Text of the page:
A new report and survey into utility provision in the petrochemical industry has identified overwhelming enthusiasm for sustainable practices, with almost all process engineers surveyed stating they would pay substantially more for greener equipment.

For Aggreko’s most recent whitepapers, titled Process Matters, the organisation and its independent research partner Censuswide questioned 600 engineers from the British, German, French, Belgian, Dutch and Luxembourgian petrochemical sectors on current market conditions.

Despite identifying clear upcoming challenges for the sector, 95% of respondents said they were willing to pay 25-50% extra for greener power and temperature control solutions.

“These findings are extremely heartening and show a sector more than willing to back up sentiment with action when it comes to sustainability,” says Jordi Camanyes, Petrochemical and Refining Sector Leader – Europe.

“It is good to know that even in a volatile business landscape where feedstock prices are rising and energy prices continue to fluctuate, the industry still has its eye on long-term pressures such as climate change.

“It is therefore extremely encouraging that despite the challenges posed to the sector by tightening green legislation, petrochemical process engineers are willing to meet the challenge head on. Given this marked enthusiasm, the pressure is now on suppliers to provide solutions that deliver on the sector’s ambitions.”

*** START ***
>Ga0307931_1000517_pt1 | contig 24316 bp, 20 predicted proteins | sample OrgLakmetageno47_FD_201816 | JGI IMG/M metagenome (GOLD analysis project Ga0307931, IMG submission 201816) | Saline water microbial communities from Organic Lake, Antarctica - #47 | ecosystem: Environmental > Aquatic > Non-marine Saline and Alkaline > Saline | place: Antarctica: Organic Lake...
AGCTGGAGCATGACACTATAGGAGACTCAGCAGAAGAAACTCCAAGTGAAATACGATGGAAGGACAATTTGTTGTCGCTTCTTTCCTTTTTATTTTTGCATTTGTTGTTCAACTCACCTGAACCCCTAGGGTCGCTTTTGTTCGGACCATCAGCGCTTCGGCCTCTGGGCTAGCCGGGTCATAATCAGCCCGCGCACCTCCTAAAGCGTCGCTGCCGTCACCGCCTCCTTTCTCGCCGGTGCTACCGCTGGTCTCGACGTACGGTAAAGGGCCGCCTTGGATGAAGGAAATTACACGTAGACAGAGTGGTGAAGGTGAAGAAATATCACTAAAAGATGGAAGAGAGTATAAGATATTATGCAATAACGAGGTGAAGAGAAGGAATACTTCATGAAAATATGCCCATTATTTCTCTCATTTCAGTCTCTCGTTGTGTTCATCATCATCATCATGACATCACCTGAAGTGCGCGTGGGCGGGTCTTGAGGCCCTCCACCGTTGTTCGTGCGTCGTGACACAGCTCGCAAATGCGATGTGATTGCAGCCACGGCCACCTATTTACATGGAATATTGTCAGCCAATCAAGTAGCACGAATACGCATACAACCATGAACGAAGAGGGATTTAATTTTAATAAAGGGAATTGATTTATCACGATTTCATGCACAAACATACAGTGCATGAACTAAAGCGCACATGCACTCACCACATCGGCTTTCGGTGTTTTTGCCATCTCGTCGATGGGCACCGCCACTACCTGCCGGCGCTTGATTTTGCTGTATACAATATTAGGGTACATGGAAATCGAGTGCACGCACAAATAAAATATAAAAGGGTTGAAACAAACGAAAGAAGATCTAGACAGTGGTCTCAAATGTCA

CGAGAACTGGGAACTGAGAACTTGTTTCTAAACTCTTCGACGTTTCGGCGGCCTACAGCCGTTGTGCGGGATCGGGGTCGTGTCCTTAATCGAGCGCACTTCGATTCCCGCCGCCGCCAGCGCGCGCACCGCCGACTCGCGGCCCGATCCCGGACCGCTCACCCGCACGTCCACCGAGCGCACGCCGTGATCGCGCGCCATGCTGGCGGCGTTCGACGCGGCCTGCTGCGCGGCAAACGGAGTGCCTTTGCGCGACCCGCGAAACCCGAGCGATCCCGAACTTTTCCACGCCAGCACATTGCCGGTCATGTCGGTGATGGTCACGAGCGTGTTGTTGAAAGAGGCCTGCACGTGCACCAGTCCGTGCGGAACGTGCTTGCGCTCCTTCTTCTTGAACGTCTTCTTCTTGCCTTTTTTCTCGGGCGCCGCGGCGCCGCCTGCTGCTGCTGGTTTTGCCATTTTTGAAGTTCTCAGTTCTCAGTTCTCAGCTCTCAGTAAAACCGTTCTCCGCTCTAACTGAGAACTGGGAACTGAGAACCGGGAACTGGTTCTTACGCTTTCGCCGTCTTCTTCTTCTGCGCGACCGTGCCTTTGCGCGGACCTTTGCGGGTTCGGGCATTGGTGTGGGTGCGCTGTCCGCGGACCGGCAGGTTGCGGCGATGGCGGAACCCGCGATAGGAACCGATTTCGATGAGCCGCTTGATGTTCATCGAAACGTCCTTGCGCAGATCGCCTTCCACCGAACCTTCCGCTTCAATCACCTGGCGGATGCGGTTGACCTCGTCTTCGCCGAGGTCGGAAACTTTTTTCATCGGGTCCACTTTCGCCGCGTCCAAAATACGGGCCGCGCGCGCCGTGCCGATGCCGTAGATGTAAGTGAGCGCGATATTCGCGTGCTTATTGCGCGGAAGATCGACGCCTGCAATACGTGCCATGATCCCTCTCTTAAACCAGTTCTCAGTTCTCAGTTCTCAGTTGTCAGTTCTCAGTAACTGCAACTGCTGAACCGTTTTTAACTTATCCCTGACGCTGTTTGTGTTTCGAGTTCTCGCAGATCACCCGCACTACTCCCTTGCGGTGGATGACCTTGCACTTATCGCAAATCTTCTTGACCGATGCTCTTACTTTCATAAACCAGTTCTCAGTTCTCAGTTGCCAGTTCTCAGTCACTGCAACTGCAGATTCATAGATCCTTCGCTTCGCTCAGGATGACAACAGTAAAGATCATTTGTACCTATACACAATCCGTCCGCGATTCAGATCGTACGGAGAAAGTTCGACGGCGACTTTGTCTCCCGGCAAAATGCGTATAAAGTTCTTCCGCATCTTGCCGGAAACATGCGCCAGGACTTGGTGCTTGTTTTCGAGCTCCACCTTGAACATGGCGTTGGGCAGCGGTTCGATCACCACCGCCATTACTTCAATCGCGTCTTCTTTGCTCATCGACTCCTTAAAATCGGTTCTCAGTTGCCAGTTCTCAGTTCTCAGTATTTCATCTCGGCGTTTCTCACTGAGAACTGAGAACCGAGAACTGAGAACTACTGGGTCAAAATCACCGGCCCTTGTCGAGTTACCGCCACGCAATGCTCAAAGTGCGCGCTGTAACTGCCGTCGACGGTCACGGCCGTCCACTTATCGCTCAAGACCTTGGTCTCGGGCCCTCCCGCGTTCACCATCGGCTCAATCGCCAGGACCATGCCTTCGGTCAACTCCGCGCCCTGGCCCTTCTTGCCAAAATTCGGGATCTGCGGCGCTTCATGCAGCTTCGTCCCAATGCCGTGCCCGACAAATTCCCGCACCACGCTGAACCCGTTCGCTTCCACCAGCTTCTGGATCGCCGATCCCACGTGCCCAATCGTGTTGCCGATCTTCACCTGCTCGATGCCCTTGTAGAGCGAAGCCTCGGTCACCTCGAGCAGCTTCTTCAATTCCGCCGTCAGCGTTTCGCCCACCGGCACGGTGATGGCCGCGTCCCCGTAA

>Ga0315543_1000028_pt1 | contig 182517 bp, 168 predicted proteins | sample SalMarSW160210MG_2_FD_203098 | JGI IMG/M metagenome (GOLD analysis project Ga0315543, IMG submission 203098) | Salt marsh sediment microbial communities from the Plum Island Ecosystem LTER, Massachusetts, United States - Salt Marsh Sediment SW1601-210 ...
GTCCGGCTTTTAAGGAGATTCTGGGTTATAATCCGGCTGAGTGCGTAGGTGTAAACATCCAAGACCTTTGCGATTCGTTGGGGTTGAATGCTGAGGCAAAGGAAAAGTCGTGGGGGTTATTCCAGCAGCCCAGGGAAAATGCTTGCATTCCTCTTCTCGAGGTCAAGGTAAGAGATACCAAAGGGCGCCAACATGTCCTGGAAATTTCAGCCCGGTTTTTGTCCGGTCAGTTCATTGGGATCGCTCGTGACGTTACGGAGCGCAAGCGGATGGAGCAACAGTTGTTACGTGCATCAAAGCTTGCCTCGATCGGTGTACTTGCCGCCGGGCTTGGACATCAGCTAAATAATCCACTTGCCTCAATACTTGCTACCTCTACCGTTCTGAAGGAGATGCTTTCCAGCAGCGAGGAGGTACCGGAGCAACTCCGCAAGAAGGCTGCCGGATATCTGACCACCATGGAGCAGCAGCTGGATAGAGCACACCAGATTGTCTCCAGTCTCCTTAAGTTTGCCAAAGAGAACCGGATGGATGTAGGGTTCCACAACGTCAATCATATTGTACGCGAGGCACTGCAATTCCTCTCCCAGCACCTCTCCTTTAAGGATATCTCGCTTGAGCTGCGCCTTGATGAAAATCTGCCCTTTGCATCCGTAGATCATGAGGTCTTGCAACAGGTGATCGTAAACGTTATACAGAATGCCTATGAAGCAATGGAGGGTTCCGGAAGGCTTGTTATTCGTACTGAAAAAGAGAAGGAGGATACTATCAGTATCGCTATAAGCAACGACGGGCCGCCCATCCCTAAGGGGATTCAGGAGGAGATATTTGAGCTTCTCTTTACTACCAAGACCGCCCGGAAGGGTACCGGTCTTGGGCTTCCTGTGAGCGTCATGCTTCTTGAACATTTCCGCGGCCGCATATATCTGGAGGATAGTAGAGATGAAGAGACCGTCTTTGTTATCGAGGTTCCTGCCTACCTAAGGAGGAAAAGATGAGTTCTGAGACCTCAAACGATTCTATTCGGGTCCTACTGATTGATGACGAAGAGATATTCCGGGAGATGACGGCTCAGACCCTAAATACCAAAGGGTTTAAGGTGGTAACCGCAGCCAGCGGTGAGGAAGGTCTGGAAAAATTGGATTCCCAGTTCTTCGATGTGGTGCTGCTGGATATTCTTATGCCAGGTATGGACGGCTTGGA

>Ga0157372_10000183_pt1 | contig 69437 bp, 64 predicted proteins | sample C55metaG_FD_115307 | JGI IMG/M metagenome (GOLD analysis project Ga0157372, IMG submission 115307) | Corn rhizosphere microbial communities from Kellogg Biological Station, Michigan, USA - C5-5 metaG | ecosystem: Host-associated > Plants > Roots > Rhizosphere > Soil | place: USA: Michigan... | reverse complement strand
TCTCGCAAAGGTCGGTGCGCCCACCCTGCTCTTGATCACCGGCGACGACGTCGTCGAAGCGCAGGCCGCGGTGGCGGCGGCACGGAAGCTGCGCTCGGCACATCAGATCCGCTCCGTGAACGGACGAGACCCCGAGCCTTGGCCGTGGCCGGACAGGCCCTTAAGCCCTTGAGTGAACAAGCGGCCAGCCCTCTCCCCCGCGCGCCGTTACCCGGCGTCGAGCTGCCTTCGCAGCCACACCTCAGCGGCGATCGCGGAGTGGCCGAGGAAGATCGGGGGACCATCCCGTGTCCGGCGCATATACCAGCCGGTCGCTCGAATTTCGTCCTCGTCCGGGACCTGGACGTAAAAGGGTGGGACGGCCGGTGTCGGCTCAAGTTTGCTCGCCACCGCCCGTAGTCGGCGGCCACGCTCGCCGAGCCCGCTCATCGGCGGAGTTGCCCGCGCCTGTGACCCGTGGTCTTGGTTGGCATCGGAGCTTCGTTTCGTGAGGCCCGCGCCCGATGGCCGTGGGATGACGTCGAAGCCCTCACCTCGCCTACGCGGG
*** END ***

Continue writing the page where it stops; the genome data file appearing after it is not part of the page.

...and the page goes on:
Those surveyed also made clear their demands for a sustainable supply chain, with 94% of respondents saying they expected their suppliers to have a robust environmental and social responsibility strategy. With these findings in mind, Jordi is encouraging petrochemical facility stakeholders to review existing power and temperature control equipment procurement strategies to realise immediate sustainability gains while maintaining plant performance.

“In order to achieve overarching decarbonisation goals while ensuring refinery processes are as efficient as possible, existing equipment provision may need to be adjusted,” he concludes.

“Squeezed capex budgets and rapidly advancing green technologies and legislation, including the European Union’s transition pathway for chemicals, is making the business case for permanent installations more difficult.

“These assets may soon become outmoded, uncompliant, or stranded, necessitating the use of short-to-medium-term bridging solutions to help make petrochemical engineers’ sustainability ambitions a reality.

“I would therefore encourage plant equipment procurement stakeholders to read our new Process Matters reports and see how dynamic, modular technologies, including Stage V generators and battery energy storage solutions, can be implemented into existing operations. Doing so will be key to ensuring petrochemical plant processes continue to run efficiently and without disruption, even during a time of rapid upheaval for the sector.”


Process Matters: Rethinking Cooling Processes in European Petrochemicals, and Process Matters: Rethinking Power in European Petrochemicals.